A steel frame will be the underlying structure of your DPL building, whether that’s for:
Of course, you don’t need to take on board the technical considerations – our team do all that for you as we plan, design and install your building. However, if you’d like to delve deeper into the technicalities, here are six facts behind the frames.
1. What is a steel framed building?
These days, it’s the term often used to describe what is actually a ‘portal framed’ building. A portal frame structure is one that has a column at each side with rafters making the roof section. In the UK, most of these are built from steel frames (although concrete and laminated timber can also be used). That’s why most people now tend to refer to them as ‘steel framed’ or ‘steel frame’ buildings.
2. Why did steel take over as the main material?
It’s primarily because steel is very durable and strong, so it will last for a long time.
A ‘primary’ steel is used for the column and for the rafter making the roof section. A more lightweight ‘secondary’ steel is used to form the roof purlins, which are the horizontal cross sections that make up the majority of the roof structure and link to the rafters. The cladding is then fixed to these and to the side rail.
3. What are the main design considerations with it?
The designer needs to make sure they’re specifying the correct size and thickness for the span, for the type and weight of the roof sheets and for the use of the building. They also take account of snow loadings and any design loadings such as solar panels or heating/ventilation pipes.
There are different classes of steel framed building, depending on how many people will be occupying it or its purpose. An agricultural building will also be designed differently to an industrial one. For example, if it’s being used for grain storage, the walls will need to be strengthened enough to withstand the weight of the grain against them.
4. Taking the strain
Steel framed buildings are quite simple structures in essence. However, this brings other issues. For example, it’s important to make sure that key joint areas are designed correctly, because of the stresses and strains they can be under.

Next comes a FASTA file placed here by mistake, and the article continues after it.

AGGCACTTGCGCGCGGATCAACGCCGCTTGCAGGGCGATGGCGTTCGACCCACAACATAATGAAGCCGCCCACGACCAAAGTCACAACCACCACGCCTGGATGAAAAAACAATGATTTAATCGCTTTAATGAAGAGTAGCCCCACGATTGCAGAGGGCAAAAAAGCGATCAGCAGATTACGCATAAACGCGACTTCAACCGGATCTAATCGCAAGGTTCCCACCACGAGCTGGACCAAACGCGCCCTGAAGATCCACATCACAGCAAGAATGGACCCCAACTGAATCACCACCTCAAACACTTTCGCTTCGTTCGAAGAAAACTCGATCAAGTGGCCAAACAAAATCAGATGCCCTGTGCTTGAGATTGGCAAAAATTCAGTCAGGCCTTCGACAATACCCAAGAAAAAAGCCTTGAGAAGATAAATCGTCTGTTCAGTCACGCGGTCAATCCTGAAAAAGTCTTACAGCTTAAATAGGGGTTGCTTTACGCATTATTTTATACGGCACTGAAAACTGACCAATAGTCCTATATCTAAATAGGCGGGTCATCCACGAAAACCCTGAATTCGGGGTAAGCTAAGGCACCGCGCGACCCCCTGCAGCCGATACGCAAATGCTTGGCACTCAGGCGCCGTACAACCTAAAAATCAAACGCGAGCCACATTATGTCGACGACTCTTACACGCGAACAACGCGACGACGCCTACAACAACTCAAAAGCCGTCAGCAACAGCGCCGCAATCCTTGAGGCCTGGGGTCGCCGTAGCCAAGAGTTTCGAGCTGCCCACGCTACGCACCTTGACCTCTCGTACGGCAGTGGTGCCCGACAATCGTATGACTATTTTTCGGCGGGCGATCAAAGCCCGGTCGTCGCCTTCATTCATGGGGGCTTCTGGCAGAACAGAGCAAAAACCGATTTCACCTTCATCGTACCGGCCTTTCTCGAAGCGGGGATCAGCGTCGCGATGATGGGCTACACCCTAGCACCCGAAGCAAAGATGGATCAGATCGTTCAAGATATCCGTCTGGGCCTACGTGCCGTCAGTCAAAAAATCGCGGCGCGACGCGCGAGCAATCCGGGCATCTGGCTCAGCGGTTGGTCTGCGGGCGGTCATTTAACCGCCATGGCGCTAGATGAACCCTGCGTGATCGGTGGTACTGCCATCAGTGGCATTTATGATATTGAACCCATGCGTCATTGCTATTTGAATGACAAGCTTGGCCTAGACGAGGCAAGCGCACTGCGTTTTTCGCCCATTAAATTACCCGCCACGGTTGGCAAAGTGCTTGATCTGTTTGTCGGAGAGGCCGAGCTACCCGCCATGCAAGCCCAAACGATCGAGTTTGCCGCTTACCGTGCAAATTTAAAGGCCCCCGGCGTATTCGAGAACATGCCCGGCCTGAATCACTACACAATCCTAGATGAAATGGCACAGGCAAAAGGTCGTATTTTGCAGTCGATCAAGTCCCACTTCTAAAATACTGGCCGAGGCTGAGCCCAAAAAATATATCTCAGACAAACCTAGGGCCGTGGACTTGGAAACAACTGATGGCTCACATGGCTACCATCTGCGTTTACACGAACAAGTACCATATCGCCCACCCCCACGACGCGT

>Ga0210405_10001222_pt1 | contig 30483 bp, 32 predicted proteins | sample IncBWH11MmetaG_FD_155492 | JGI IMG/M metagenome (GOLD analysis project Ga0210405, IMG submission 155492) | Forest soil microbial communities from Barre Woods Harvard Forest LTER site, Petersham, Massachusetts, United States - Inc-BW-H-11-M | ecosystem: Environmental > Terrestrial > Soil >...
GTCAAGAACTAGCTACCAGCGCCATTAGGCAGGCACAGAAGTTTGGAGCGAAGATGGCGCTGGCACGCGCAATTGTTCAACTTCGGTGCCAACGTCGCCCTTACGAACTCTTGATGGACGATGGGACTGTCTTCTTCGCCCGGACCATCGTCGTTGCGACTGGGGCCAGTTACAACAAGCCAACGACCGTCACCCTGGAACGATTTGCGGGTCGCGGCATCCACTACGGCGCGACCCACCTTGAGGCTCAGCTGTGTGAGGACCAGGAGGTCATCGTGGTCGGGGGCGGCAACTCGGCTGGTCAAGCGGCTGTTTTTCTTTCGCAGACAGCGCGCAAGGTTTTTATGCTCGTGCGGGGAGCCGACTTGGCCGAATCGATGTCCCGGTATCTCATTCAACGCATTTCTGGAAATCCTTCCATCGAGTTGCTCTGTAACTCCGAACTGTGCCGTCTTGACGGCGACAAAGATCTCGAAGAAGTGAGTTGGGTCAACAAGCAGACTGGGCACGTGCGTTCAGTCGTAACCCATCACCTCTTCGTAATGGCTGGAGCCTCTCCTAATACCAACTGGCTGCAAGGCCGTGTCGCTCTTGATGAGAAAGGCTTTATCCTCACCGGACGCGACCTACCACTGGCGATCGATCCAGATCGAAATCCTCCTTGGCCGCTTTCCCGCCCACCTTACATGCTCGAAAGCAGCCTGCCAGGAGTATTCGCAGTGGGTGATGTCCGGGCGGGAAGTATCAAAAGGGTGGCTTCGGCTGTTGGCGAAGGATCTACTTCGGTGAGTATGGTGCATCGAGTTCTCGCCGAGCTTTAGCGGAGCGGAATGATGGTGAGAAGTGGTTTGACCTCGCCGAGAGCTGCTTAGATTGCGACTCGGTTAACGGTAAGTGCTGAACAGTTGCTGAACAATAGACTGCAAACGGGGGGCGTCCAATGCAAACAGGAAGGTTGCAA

The main joint stress points are the haunch area – where the column connects to the rafter in the eaves – and also the apex. These both have a very important role to play in the strength of the building and making sure the structure is sound. They therefore need extra bracing pieces – pieces of webbing steel put into the columns to stop them twisting under the strain. Unfortunately, it is on these joint areas that companies can sometimes take short cuts to make them more cheaply.
5. Look out for the CE Mark
The CE Mark is your guarantee that a building conforms to a certain recognised standard. Structural frame manufacturers have been obliged by law to have their Design Protocol and Factory Production Control Procedures assessed to European Standard EN 1090 since July 2014. There’s an initial assessment, and if the frame maker passes, they’ll be accredited to CE Mark for their frames. At DPL, we use only quality British manufacturers and suppliers, and all our buildings carry the CE mark.
6. Up on the roof
There are also decisions to be made about the spaces between the purlins used on the roof – so they’re correct for the type of materials used. If we recommend a fibre cement roof, the purlin spaces need to be closer than with a composite insulated panel or a single skin steel roof because of the heavier weight of the fibre cement itself and also because the product is more fragile, meaning it needs more support.
Want to talk technical?
There are other aspects we also take into account when we’re looking at the best building for your needs. Our technical team love to talk steel buildings. So if you have any questions about the technical aspects of steel framed buildings, please do get in touch.